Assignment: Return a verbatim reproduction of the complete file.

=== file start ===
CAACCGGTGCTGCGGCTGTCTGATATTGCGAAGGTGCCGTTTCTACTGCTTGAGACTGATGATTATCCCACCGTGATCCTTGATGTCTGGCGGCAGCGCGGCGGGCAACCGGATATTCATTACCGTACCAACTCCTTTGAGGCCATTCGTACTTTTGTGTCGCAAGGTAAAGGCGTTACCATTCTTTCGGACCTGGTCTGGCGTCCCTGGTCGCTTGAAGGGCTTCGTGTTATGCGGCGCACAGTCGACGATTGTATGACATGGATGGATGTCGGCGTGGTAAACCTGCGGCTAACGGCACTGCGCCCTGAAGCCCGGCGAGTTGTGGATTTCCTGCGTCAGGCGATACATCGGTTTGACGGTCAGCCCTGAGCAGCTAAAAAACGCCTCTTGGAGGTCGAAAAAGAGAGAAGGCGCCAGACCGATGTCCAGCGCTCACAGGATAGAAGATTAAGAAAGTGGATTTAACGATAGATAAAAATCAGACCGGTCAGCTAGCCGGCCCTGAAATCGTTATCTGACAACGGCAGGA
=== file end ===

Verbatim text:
CAACCGGTGCTGCGGCTGTCTGATATTGCGAAGGTGCCGTTTCTACTGCTTGAGACTGATGATTATCCCACCGTGATCCTTGATGTCTGGCGGCAGCGCGGCGGGCAACCGGATATTCATTACCGTACCAACTCCTTTGAGGCCATTCGTACTTTTGTGTCGCAAGGTAAAGGCGTTACCATTCTTTCGGACCTGGTCTGGCGTCCCTGGTCGCTTGAAGGGCTTCGTGTTATGCGGCGCACAGTCGACGATTGTATGACATGGATGGATGTCGGCGTGGTAAACCTGCGGCTAACGGCACTGCGCCCTGAAGCCCGGCGAGTTGTGGATTTCCTGCGTCAGGCGATACATCGGTTTGACGGTCAGCCCTGAGCAGCTAAAAAACGCCTCTTGGAGGTCGAAAAAGAGAGAAGGCGCCAGACCGATGTCCAGCGCTCACAGGATAGAAGATTAAGAAAGTGGATTTAACGATAGATAAAAATCAGACCGGTCAGCTAGCCGGCCCTGAAATCGTTATCTGACAACGGCAGGA